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The Health Index

As humans, we have evolved with the perfect physical response to external stressors. Stress hormones – triggered when our senses perceive a threat – trigger a cascade of processes that provide our body with everything it needs to enable “fight-or-flight”.  If faced with a lion out to get us, we will need to run away or club it over the head. That requires energy,  which the body will provide via the stress response.

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The stress response,  triggered by stress hormones, causes the release of glucose from the liver so that we can run away or fight. It makes us breathe faster to take in more oxygen and speeds up our heartbeat to get glucose and oxygen to our muscles where they are needed. The blood thickens to reduce bleeding in case of injury.  All of this is perfect when we are in a physically dangerous situation, not when we are getting upset while we are stuck in traffic and late for an important meeting.


Most modern stressors do not constitute an immediate threat to our lives and are not resolved by running or fighting.  As a result, we are stuck with elevated blood glucose and oxygen levels, a rapid heartbeat and thickened blood. In the long-term, the frequent secretion of stress hormones can cause serious harm to the body. In our modern world, typical stressors are not usually life-threatening, but they are relentless.


Our stress never stops, and consequently, digestion, reproduction, repair, and maintenance can become significantly impaired. While your nutrition practitioner may not be able to remove every single stressor from your life, they can show you how diet and lifestyle modifications can increase your resilience.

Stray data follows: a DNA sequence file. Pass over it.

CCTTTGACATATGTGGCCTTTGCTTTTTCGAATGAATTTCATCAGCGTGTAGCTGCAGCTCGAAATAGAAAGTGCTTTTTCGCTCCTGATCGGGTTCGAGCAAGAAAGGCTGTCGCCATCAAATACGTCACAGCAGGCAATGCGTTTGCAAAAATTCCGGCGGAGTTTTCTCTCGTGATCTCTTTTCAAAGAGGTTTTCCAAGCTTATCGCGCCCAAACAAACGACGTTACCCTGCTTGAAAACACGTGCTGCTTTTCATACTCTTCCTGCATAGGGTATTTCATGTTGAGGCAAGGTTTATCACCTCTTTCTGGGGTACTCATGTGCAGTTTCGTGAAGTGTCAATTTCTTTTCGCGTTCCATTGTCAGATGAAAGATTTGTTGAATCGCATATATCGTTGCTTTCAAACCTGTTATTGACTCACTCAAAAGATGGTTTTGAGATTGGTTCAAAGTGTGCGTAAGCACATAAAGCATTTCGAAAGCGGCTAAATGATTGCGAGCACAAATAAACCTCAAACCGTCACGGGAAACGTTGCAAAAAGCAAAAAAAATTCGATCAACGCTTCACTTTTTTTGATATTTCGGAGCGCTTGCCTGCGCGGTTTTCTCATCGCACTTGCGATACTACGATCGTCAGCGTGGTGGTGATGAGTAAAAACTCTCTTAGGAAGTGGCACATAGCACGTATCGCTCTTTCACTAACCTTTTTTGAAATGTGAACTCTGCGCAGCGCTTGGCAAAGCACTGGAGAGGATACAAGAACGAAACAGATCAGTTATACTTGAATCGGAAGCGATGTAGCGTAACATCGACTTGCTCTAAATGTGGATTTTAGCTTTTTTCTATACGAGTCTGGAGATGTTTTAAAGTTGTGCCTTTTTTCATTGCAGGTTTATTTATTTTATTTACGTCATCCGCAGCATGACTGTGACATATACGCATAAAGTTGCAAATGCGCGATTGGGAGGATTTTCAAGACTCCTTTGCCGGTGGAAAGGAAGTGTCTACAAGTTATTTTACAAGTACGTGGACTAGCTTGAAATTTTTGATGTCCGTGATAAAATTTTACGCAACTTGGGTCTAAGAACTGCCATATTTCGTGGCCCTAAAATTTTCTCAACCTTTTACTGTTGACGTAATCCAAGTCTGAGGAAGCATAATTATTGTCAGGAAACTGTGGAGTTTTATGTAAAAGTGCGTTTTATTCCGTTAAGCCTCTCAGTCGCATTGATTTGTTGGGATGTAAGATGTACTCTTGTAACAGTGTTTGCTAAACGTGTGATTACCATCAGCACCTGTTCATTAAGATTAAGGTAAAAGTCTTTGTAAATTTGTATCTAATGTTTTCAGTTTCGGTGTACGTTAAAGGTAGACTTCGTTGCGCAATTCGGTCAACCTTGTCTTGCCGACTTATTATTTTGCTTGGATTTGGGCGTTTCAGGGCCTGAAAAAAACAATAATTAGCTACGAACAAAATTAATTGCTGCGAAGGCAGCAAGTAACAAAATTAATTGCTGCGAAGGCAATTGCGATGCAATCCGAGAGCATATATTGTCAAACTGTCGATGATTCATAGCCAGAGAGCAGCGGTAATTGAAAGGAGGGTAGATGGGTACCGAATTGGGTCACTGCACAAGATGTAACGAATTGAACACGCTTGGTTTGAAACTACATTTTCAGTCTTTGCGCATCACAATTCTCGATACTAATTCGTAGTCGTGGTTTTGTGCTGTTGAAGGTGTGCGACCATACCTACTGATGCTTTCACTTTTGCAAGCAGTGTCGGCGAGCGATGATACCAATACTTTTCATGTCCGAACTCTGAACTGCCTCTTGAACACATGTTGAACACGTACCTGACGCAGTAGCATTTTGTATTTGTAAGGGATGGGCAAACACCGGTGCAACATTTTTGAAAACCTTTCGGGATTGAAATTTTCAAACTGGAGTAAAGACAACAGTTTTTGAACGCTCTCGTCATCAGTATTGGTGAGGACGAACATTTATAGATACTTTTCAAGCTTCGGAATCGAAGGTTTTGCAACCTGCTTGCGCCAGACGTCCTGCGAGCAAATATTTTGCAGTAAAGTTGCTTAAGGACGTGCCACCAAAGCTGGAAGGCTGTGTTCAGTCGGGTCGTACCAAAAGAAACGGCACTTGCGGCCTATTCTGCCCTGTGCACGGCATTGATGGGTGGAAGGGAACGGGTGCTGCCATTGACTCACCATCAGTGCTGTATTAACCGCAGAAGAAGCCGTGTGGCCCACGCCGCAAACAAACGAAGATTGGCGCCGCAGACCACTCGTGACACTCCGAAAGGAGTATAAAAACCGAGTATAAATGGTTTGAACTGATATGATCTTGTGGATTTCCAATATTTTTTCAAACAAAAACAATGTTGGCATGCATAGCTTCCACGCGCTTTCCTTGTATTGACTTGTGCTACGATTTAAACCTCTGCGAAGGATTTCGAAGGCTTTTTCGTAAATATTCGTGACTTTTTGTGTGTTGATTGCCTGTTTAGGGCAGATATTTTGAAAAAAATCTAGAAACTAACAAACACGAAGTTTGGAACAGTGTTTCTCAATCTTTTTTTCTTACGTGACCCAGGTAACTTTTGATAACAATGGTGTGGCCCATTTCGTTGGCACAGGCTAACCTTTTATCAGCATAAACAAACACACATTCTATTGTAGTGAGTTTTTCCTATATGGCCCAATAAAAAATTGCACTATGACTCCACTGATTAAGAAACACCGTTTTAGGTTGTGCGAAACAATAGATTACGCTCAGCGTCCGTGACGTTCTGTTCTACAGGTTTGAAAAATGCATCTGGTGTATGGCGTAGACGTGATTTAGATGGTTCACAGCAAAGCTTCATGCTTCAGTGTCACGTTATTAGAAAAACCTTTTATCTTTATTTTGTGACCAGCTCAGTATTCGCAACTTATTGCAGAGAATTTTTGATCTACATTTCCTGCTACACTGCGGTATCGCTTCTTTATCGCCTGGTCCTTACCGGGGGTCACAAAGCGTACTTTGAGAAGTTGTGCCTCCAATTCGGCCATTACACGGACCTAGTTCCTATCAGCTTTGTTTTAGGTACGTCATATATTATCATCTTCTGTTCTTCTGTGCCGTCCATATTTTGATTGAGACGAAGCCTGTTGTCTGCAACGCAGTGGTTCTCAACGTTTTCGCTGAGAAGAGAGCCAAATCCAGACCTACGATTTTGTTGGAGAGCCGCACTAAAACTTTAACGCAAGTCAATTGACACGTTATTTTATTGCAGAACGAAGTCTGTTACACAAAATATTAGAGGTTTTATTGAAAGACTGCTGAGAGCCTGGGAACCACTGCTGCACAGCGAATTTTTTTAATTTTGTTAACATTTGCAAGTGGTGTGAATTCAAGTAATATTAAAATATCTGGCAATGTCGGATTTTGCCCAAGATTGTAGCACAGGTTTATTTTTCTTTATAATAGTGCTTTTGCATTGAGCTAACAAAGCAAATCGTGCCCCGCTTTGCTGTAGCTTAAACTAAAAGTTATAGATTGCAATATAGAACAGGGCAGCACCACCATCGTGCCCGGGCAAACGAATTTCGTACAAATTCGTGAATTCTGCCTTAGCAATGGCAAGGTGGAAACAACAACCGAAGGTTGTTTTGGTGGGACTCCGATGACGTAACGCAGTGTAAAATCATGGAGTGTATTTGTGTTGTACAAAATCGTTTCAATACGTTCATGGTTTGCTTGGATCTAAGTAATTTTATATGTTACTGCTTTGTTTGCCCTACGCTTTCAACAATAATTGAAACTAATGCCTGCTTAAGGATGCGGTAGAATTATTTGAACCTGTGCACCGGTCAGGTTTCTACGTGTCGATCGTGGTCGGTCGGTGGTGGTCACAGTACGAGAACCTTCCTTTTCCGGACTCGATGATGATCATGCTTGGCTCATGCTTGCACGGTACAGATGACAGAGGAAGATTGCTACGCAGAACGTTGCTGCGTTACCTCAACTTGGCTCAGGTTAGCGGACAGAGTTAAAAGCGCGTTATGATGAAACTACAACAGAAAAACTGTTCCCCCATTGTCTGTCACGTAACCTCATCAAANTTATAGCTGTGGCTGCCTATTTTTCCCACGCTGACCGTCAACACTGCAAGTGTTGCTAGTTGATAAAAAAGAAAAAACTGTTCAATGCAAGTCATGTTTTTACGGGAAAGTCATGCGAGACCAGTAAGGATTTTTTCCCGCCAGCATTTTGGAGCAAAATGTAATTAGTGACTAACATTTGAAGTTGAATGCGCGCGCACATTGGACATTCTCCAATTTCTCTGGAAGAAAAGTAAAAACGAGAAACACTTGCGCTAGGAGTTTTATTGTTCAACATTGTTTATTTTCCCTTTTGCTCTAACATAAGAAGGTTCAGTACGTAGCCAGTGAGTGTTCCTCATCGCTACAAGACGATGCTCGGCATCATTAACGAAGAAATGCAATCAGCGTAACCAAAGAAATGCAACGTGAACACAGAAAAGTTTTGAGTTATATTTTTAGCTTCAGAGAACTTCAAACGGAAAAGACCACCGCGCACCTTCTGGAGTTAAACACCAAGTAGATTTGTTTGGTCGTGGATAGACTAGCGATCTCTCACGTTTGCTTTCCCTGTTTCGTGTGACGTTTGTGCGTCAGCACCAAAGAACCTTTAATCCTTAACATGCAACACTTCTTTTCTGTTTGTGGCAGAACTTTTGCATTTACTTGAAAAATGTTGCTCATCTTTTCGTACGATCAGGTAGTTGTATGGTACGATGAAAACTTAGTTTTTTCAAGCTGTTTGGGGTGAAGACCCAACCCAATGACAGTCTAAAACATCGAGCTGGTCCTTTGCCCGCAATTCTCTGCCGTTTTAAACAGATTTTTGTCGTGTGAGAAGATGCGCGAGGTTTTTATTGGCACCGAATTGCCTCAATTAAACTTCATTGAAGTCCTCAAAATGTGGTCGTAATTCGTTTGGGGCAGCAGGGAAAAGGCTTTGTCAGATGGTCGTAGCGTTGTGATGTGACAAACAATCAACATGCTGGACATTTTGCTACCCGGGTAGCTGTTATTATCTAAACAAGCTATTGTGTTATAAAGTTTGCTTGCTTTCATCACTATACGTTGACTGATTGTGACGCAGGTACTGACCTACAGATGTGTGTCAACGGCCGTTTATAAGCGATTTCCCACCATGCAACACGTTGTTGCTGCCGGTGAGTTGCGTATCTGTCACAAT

What are the causes?

Modern life provides a myriad of stressors. Experts distinguish between acute (temporary) and chronic (long-term) stress, as well as physical (e.g. injury, illness, surgery, medication) and psychological stress (e.g. divorce, illness or loss of a loved one, high workload, financial worries etc.).

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How can a nutrition practitioner help?

Your nutrition practitioner may not be able to take away your stressors, but they can help you cope better. They will support you in implementing a nutritious diet that provides the nutrients your nervous system needs to provide the necessary fuel, hormones, neurotransmitters and co-factors for resilience. Your nutrition practitioner can also help you identify and implement or abandon respective lifestyle habits that help or hinder. 


A nutrition practitioner will ask questions about your overall health and health history, diet, lifestyle and exercise habits. They will look at your food diary to see where there may be room for improvement. Your nutrition practitioner may also recommend functional testing to assess your hormone status. They will then develop a customised diet, supplement and lifestyle plan for you.

Find your Stress


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